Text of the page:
Thank you for checking out my blog. To submit comments, click on "COMMENTS" at the end of each post. To email a post to a friend, click the white envelope also at the end of each post. Contact Me

TO ADD YOUR BLOG HERE - Click the "Follow This Blog" on the right.

TO SUBSCRIBE - Click a subscription option on the right.

TO READ PAST POSTINGS - Scroll down to my "Blog Archives" on the right or enter a search word or phrase in the search box above.

October 20, 2008


According to a NY Times article, Governor Sarah Palin did, in fact, abuse the powers of her office by pressuring subordinates to get her former brother-in-law, a state trooper, fired.

In a 263-page report, the Alaska Legislature's investigation found that Palin had personally exerted pressure to get Trooper Michael Wooten dismissed, as well as allowing her husband and subordinates to press for his firing.

The NY Times article stated:

The report said, “Such impermissible and repeated contacts create conflicts of interests for subordinate employees who must choose to either please a superior or run the risk of facing that superior’s displeasure and the possible consequences of that displeasure.” The report concludes that the action was a violation of the Alaska Executive Branch Ethics Act.

The independent investigator, Stephen E. Branchflower, a former prosecutor in Anchorage, said that Palin wrongfully allowed her husband, Todd, to use state resources as part of the effort to have Trooper Wooten dismissed. And that she knowingly “permitted Todd Palin to use the governor’s office and the resources of the governor’s office, including access to state employees, to continue to contact subordinate state employees in an effort to find some way to get Trooper Wooten fired.”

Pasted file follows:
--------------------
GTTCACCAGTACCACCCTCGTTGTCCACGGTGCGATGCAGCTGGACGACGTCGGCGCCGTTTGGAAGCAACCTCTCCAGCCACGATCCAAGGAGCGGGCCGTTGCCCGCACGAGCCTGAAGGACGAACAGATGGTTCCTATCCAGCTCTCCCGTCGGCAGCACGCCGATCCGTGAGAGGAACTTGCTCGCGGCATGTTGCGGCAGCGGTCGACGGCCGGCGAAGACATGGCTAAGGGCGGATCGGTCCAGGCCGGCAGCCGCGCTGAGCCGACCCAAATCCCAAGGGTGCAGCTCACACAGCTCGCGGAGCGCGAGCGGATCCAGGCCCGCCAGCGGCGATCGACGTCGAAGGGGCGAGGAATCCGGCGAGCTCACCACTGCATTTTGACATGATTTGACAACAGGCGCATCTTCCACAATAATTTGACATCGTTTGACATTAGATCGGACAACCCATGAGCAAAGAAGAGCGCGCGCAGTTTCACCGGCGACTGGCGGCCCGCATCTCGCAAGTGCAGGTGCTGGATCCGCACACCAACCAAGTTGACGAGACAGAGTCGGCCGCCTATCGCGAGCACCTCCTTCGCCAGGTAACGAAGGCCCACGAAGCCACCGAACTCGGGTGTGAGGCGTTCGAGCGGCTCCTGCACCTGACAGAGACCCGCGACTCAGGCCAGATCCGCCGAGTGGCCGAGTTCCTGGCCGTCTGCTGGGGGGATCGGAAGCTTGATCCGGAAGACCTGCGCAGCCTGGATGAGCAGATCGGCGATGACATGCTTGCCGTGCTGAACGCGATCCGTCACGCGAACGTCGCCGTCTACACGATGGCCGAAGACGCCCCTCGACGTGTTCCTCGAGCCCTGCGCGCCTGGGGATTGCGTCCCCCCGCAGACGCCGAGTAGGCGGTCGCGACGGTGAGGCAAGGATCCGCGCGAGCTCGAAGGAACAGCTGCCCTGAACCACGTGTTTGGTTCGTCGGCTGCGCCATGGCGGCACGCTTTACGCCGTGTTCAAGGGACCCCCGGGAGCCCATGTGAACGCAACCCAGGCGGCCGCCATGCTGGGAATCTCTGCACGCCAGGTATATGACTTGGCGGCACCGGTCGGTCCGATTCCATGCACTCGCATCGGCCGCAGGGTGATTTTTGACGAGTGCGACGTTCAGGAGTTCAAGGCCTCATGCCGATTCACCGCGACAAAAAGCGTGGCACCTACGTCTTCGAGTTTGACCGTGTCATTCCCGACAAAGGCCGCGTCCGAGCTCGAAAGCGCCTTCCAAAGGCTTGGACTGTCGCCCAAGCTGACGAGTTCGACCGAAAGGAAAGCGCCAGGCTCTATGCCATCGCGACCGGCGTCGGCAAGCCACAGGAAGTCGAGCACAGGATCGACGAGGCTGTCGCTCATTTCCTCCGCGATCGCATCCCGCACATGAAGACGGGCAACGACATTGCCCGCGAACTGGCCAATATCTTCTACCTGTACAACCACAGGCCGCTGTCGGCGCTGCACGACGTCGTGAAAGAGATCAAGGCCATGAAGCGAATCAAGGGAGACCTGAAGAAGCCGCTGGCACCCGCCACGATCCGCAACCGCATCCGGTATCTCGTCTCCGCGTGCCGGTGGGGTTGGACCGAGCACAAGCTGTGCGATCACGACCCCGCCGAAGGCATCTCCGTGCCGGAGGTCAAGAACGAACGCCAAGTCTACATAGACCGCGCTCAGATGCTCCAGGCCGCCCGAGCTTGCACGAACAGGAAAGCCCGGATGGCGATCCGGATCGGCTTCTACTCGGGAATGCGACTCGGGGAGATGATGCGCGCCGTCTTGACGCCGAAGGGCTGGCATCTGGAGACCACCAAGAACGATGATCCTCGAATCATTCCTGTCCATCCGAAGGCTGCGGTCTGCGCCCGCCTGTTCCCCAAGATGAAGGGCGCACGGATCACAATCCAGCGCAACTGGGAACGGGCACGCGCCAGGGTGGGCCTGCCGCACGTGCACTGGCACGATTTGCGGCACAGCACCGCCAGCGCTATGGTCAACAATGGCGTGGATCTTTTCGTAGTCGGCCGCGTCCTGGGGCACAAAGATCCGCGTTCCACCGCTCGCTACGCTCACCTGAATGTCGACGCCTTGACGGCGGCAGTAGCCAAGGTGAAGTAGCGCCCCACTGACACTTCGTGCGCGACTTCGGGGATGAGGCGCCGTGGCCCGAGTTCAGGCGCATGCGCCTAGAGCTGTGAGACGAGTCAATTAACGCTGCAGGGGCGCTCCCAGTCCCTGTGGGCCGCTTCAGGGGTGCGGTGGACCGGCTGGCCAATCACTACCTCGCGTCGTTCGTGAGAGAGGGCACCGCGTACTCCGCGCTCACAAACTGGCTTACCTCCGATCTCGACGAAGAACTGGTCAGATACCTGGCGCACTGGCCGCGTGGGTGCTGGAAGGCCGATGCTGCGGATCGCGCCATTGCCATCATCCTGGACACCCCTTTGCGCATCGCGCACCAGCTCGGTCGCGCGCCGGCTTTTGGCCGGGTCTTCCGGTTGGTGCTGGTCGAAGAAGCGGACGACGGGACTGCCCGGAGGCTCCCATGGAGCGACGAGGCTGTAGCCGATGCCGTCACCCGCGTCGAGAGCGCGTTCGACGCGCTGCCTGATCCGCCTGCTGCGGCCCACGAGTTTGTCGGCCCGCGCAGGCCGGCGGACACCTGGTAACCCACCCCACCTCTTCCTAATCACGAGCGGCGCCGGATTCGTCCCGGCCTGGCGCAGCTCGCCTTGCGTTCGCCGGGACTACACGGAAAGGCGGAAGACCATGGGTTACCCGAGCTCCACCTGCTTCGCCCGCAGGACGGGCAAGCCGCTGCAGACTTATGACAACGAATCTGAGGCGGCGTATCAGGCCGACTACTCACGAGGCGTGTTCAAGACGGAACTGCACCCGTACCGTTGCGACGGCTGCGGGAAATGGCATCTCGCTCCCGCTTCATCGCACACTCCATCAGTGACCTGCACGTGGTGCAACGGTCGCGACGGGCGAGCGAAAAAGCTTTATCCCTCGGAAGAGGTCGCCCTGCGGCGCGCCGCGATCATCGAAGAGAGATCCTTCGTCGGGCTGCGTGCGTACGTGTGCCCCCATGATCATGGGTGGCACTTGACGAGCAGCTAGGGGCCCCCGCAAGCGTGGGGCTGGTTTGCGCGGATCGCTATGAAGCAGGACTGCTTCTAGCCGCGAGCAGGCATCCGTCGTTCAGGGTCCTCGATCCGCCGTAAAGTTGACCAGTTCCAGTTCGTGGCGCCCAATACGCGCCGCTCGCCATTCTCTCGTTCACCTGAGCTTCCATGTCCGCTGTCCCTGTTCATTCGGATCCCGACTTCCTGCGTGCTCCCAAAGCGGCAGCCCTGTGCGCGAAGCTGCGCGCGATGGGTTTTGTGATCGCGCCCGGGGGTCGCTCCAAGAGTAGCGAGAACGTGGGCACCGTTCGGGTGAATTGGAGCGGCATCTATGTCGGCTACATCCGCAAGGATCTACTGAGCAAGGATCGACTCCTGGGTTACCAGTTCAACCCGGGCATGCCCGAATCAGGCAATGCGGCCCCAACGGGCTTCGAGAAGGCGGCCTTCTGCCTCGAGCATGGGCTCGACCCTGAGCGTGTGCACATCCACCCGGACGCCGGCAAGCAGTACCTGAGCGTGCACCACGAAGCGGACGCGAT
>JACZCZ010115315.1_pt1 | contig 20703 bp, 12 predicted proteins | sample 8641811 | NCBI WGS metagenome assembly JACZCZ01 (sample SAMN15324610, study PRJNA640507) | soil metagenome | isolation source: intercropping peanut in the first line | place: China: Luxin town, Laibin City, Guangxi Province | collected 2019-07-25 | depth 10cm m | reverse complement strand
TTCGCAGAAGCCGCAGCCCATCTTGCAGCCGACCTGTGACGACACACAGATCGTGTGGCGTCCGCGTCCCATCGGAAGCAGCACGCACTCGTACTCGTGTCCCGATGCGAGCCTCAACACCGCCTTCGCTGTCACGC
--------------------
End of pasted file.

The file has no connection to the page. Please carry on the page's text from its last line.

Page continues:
Repeated attempts to pressure Palin's public safety commissioner, Walt Monegan, who was Wooten's boss, into firing the trooper resulted in Wooten being suspended from the state police force for five days. However, Mr. Branchflower’s report found numerous instances in which Ms. Palin, her husband and her subordinates tried to press for harsher punishment, even though Mr. Monegan and others told them they had gone as far as the law and civil service rules would allow.

Monegan was ultimately terminated by Palin. Ironically, the governor always had the authority to fire him with or without cause but what got her in trouble was that she only did that after he said that he couldn't go any further in punishing Trooper Wooten. Apparently Palin wanted to make it look like it was Monegan's decision to fire Wooten but when that didn't work, she punished Monegan by firing him. Ah, what tangled webs we weave.

Even though she was found culpable for abusing her powers as governor, Palin and the McCain campaign have continuously said in rally after rally and interview after interview that she had been "completely exonerated" by the investigation. If anyone thinks that isn't more of the same Bush/Rove/Cheney politics then they're not paying attention.